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Post-Keynesian economics - Wikipedia Post-Keynesian economicsFrom Wikipedia, the free encyclopedia

Post-Keynesian economics is a school of economic thought with its origins in The General Theory of John Maynard Keynes , with subsequent development influenced to a large degree by Michał Kalecki , Joan Robinson , Nicholas Kaldor , Sidney Weintraub , Paul Davidson , Piero Sraffa and Jan Kregel . Historian Robert Skidelsky argues that the post-Keynesian school has remained closest to the spirit of Keynes' original work. It is a heterodox approach to economics .

ContentsIntroduction[ edit ]

The term "post-Keynesian" was first used to refer to a distinct school of economic thought by Eichner and Kregel (1975) and by the establishment of the Journal of Post Keynesian Economics in 1978. Prior to 1975, and occasionally in more recent work, post-Keynesian could simply mean economics carried out after 1936, the date of Keynes's General Theory .

Post-Keynesian economists are united in maintaining that Keynes' theory is seriously misrepresented by the two other principal Keynesian schools: neo-Keynesian economics , which was orthodox in the 1950s and 60s, and new Keynesian economics , which together with various strands of neoclassical economics has been dominant in mainstream macroeconomics since the 1980s. Post-Keynesian economics can be seen as an attempt to rebuild economic theory in the light of Keynes' ideas and insights. However, even in the early years, post-Keynesians such as Joan Robinson sought to distance themselves from Keynes and much current post-Keynesian thought cannot be found in Keynes. Some post-Keynesians took a more progressive view than Keynes himself, with greater emphases on worker-friendly policies and redistribution. Robinson, Paul Davidson and Hyman Minsky emphasized the effects on the economy of practical differences between different types of investments, in contrast to Keynes' more abstract treatment.

The theoretical foundation of post-Keynesian economics is the principle of effective demand , that demand matters in the long as well as the short run, so that a competitive market economy has no natural or automatic tendency towards full employment . Contrary to the views of new Keynesian economists working in the neoclassical tradition, post-Keynesians do not accept that the theoretical basis of the market's failure to provide full employment is rigid or sticky prices or wages. Post-Keynesians typically reject the IS–LM model of John Hicks , which is very influential in neo-Keynesian economics, because they argue endogenous bank lending to be more significant than central banks' money supply for the interest rate.

The contribution of post-Keynesian economics has extended beyond the theory of aggregate employment to theories of income distribution, growth, trade and development in which money demand plays a key role, whereas in neoclassical economics these are determined by the forces of technology, preferences and endowment. In the field of monetary theory, post-Keynesian economists were among the first to emphasise that money supply responds to the demand for bank credit, so that a central bank cannot control the quantity of money, but only manage the interest rate by managing the quantity of monetary reserves.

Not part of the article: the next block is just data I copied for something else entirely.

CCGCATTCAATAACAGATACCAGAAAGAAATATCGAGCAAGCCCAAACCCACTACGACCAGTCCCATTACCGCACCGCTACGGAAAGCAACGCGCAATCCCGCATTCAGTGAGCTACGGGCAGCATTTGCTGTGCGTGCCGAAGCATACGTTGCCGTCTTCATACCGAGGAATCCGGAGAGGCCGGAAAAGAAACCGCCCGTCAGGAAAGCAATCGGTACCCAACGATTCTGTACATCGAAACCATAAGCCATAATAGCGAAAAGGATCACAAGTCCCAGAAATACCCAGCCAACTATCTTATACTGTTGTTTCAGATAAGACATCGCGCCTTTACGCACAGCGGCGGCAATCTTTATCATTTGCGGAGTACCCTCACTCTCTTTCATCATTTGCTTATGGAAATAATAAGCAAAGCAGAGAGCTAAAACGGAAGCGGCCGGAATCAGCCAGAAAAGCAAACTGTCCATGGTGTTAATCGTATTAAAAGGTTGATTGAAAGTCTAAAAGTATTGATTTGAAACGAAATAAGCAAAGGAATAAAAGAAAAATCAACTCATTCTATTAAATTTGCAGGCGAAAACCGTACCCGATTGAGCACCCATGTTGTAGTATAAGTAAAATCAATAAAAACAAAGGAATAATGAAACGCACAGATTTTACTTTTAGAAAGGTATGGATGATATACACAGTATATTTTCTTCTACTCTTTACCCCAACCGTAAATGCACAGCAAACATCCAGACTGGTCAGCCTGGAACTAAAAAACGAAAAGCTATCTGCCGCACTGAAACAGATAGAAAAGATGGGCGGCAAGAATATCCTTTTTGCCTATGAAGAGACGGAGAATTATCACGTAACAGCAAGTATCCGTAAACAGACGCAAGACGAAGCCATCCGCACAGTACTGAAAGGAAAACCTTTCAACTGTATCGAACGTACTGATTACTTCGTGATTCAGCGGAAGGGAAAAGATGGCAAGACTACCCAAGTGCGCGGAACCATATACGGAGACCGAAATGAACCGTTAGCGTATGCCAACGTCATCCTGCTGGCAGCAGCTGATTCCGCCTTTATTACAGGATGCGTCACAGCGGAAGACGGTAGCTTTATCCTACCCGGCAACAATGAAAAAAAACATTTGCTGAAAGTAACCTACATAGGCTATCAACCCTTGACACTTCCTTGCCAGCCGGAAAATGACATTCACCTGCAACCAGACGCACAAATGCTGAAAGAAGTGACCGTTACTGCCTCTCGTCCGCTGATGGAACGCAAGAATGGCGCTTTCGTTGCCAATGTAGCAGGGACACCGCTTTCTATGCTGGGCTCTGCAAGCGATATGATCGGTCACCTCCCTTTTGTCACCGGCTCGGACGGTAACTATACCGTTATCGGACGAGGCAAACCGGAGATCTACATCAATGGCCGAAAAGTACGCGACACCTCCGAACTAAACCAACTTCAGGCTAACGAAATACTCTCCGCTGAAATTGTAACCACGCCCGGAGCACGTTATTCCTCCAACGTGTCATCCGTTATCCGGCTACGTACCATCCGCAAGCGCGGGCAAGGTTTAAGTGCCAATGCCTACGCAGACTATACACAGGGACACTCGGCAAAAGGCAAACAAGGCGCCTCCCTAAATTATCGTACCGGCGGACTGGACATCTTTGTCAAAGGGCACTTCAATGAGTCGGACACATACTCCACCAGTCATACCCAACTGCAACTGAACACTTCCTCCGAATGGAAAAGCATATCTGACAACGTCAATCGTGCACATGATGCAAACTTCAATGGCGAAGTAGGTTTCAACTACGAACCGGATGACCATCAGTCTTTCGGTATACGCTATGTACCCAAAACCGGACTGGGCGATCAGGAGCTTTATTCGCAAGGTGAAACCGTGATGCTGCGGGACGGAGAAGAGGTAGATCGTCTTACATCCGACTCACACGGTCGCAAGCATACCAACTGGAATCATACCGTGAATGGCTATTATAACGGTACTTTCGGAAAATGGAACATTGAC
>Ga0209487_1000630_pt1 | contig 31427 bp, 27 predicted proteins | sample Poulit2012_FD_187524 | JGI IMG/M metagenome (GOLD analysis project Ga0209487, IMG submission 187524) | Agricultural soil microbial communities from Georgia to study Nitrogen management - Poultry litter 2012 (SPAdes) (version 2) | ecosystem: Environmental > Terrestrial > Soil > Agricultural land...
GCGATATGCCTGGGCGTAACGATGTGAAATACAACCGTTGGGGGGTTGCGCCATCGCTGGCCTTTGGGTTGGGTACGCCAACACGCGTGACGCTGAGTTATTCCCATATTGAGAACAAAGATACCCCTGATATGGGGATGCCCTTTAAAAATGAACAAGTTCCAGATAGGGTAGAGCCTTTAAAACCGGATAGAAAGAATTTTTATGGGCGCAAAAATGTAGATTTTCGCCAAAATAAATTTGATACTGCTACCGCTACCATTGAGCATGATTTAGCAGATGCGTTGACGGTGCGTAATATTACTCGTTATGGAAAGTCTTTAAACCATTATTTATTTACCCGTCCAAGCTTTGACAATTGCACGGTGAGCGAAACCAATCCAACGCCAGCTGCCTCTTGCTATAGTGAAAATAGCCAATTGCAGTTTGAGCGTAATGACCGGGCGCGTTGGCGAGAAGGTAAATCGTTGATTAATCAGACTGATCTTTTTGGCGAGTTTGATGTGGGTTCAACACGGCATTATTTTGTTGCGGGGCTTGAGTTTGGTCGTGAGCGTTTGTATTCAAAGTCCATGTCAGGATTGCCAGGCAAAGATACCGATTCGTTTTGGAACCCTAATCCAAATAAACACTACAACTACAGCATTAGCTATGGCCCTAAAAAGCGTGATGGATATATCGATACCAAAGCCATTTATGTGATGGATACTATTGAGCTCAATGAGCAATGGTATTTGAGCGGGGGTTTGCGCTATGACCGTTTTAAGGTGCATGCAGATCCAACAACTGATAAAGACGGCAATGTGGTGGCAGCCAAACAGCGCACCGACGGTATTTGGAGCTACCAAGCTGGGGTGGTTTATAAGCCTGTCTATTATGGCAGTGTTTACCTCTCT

This view has largely been incorporated into monetary policy , [ citation needed ] which now targets the interest rate as an instrument, rather than the quantity of money. In the field of finance, Hyman Minsky put forward a theory of financial crisis based on financial fragility , which has received renewed attention.

Strands[ edit ]

There are a number of strands to post-Keynesian theory with different emphases. Joan Robinson regarded Michał Kalecki’s theory of effective demand to be superior to Keynes’ theories. Kalecki's theory is based on a class division between workers and capitalists and imperfect competition. Robinson also led the critique of the use of aggregate production functions based on homogeneous capital – the Cambridge capital controversy – winning the argument but not the battle. The writings of Piero Sraffa were a significant influence on the post-Keynesian position in this debate, though Sraffa and his neo-Ricardian followers drew more inspiration from David Ricardo than Keynes. Much of Nicholas Kaldor ’s work was based on the ideas of increasing returns to scale, path dependency, and the key differences between the primary and industrial sectors.

Paul Davidson follows Keynes closely in placing time and uncertainty at the centre of theory, from which flow the nature of money and of a monetary economy. Monetary circuit theory , originally developed in continental Europe, places particular emphasis on the distinctive role of money as means of payment. Each of these strands continues to see further development by later generations of economists.

Modern Monetary Theory

Modern Monetary Theory is a relatively recent offshoot influenced by the macroeconomic modelling of Wynne Godley and Hyman Minsky's ideas on the labour market, as well as chartalism and functional finance .

Current work[ edit ] Journals[ edit ]

Much post-Keynesian research is published in the Review of Keynesian Economics (ROKE), the Journal of Post Keynesian Economics (founded by Sidney Weintraub and Paul Davidson), the Cambridge Journal of Economics , the Review of Political Economy , and the Journal of Economic Issues (JEI).

United Kingdom[ edit ]

There is also a United Kingdom academic association, the Post Keynesian Economics Society (PKES). This was previously called the Post Keynesian Economics Study Group (PKSG) but changed its name in 2018.

United States[ edit ]

In the United States, there are several universities with a post-Keynesian bent: [ further explanation needed ]